3. Three years on from Egypt’s revolution, the country is still divided over its future and identity. What role should religion play in the state? What are the limits – if any – on freedom of speech and association? Can Islamists, secularists and Coptic Christians accommodate each other politically? In the long term, the only way to secure national unity and reconciliation is through peaceful negotiation and compromise – but the new constitution looks most likely to usher in a new period of rule by a military unafraid to impose its narrow, inflexible vision for Egypt on a diverse and divided population. 

Egyptians queue at a polling station in Cairo to vote on a new constitution. Photo:Getty.

Sophie McBain is a freelance writer based in Cairo. She was previously an assistant editor at the New Statesman.

Photo: Getty
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Britain is running out of allies as it squares up to Russia

For whatever reason, Donald Trump is going to be no friend of an anti-Russia foreign policy.

The row over Donald Trump and that dossier rumbles on.

Nothing puts legs on a story like a domestic angle, and that the retired spy who compiled the file is a one of our own has excited Britain’s headline writers. The man in question, Christopher Steele, has gone to ground having told his neighbour to look after his cats before vanishing.

Although the dossier contains known errors, Steele is regarded in the intelligence community as a serious operator not known for passing on unsubstantiated rumours, which is one reason why American intelligence is investigating the claims.

“Britain's role in Trump dossier” is the Telegraph’s splash, “The ‘credible’ ex-MI6 man behind Trump Russia report” is the Guardian’s angle, “British spy in hiding” is the i’s splash.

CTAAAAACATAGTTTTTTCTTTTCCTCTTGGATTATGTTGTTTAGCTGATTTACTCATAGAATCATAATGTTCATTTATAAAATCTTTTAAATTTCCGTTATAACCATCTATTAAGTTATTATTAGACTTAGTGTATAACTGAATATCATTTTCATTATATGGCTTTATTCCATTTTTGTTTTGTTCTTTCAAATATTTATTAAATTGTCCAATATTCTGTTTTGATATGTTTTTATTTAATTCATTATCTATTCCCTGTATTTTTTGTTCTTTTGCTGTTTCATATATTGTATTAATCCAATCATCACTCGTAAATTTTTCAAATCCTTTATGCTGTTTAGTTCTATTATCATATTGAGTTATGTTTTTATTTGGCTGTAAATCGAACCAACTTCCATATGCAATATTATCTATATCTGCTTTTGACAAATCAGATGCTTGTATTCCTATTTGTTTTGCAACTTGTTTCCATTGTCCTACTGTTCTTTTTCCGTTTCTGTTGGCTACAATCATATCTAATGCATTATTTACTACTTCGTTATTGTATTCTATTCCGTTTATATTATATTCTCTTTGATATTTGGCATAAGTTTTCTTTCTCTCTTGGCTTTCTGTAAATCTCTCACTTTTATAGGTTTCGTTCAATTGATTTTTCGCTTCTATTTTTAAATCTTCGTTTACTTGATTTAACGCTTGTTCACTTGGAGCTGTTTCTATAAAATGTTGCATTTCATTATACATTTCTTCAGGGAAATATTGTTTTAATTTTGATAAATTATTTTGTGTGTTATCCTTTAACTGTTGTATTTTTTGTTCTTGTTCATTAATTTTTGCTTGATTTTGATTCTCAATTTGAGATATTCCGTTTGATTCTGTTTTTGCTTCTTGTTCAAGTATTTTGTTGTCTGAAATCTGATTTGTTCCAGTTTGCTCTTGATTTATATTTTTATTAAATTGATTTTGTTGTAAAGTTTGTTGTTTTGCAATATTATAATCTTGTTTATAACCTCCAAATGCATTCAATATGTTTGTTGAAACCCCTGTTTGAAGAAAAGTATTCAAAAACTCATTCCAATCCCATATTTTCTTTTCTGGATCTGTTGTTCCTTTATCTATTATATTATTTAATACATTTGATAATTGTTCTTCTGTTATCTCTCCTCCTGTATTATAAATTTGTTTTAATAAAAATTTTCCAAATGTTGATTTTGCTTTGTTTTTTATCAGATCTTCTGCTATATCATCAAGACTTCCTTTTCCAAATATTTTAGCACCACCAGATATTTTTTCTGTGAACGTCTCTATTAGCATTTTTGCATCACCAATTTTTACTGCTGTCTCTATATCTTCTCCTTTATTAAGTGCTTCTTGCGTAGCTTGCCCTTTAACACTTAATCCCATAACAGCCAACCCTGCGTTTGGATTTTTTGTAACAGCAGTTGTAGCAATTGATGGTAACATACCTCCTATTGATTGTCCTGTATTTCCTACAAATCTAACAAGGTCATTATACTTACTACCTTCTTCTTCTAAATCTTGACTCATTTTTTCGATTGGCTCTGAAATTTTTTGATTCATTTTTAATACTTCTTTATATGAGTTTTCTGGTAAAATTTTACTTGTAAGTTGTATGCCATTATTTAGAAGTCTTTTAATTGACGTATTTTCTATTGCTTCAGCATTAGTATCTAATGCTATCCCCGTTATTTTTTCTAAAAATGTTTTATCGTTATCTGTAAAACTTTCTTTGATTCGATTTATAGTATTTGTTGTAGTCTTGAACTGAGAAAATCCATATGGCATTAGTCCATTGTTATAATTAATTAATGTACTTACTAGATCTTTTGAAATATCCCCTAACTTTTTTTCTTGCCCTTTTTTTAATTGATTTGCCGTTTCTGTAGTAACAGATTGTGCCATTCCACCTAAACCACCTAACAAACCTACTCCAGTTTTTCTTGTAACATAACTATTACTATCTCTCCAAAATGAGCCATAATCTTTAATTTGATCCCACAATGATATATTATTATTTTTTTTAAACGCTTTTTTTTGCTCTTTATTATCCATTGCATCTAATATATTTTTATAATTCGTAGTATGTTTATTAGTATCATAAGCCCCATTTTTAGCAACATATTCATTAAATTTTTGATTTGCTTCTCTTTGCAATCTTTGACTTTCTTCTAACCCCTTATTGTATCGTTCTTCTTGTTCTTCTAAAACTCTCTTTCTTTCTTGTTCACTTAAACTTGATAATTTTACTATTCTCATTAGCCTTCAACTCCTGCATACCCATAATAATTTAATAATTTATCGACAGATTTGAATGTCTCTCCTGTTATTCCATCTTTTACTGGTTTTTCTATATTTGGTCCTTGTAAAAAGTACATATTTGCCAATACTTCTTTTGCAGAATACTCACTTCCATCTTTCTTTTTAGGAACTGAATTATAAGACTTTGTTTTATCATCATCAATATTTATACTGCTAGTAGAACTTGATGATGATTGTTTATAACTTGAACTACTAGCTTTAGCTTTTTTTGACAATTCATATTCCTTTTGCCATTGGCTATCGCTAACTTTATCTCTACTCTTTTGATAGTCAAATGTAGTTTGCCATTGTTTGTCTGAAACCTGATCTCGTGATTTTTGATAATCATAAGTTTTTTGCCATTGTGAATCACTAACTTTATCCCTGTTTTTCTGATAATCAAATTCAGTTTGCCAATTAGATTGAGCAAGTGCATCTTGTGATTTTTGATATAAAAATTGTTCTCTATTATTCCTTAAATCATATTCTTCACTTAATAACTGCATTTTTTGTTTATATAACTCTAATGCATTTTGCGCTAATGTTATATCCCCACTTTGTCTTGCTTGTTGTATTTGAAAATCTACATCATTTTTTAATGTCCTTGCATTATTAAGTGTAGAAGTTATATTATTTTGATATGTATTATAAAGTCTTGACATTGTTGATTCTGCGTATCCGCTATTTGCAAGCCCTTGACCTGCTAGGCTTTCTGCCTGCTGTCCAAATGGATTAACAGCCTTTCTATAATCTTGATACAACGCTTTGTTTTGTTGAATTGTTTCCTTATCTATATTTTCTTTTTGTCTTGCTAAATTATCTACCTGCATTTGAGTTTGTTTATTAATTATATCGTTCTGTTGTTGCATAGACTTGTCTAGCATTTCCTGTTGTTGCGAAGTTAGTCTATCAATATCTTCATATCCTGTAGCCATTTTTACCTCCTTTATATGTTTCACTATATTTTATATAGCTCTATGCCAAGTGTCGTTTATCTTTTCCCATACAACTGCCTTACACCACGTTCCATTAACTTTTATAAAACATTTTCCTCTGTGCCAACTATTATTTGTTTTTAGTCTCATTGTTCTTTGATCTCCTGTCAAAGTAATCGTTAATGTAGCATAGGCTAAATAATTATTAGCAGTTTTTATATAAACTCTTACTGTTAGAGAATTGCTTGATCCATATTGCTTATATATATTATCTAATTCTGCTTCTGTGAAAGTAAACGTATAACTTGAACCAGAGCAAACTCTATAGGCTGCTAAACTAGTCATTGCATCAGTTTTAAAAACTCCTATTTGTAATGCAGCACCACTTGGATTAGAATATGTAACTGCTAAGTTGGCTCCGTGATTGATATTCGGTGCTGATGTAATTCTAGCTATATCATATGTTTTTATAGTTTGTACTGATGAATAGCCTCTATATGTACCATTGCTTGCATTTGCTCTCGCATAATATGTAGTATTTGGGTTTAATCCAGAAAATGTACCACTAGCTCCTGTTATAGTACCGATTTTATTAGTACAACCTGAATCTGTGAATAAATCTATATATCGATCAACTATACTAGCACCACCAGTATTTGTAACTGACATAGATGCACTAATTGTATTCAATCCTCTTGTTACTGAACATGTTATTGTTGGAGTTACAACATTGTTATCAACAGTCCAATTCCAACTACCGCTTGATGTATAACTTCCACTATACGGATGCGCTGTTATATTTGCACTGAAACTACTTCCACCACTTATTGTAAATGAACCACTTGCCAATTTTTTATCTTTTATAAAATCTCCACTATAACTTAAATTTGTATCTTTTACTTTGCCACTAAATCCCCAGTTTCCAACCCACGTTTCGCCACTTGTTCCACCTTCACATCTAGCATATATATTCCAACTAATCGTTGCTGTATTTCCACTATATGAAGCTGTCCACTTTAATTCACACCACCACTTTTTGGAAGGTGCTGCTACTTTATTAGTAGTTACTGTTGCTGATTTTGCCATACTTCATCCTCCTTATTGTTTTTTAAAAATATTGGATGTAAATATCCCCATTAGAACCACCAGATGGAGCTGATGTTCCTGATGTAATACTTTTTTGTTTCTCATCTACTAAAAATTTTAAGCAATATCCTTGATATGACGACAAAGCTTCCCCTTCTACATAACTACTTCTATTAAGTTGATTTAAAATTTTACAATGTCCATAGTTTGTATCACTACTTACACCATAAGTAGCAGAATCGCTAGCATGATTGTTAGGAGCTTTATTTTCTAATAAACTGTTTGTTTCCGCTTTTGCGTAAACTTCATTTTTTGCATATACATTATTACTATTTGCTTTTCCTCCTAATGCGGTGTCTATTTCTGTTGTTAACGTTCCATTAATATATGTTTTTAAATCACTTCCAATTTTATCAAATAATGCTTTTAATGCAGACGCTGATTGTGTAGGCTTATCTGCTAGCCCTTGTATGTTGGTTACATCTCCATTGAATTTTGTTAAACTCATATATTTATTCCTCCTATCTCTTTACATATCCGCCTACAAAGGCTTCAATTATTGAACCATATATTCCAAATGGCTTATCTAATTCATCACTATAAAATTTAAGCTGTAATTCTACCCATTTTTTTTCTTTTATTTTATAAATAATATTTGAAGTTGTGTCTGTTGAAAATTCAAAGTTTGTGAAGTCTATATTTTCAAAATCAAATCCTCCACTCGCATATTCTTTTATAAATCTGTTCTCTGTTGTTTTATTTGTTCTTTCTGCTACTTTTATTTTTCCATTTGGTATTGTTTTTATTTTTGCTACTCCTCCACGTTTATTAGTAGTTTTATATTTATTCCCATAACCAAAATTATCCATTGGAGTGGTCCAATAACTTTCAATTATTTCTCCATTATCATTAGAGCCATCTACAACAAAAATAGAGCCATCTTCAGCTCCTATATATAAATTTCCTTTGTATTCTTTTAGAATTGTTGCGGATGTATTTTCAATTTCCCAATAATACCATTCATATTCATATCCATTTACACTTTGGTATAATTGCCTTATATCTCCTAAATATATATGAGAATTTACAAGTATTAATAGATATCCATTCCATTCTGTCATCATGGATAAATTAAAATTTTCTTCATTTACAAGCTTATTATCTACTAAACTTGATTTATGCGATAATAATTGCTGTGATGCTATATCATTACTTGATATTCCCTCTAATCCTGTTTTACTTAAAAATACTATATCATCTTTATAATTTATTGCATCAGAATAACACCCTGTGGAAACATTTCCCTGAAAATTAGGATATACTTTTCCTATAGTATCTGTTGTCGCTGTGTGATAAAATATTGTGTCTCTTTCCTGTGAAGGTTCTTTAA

But it’s not only British headline writers who are exercised by Mr Steele; the Russian government is too. “MI6 officers are never ex,” the Russian Embassy tweeted, accusing the UK of “briefing both ways - against Russia and US President”. “Kremlin blames Britain for Trump sex storm” is the Mail’s splash.

Elsewhere, Crispin Blunt, the chair of the Foreign Affairs Select Committee, warns that relations between the United Kingdom and Russia are as “bad as they can get” in peacetime.

Though much of the coverage of the Trump dossier has focused on the eyecatching claims about whether or not the President-Elect was caught in a Russian honeytrap, the important thing, as I said yesterday, is that the man who is seven days from becoming President of the United States, whether through inclination or intimidation, is not going to be a reliable friend of the United Kingdom against Russia.

Though Emanuel Macron might just sneak into the second round of the French presidency, it still looks likely that the final choice for French voters will be an all-Russia affair, between Francois Fillon and Marine Le Pen.

For one reason or another, Britain’s stand against Russia looks likely to be very lonely indeed.

Stephen Bush is special correspondent at the New Statesman. His daily briefing, Morning Call, provides a quick and essential guide to British politics.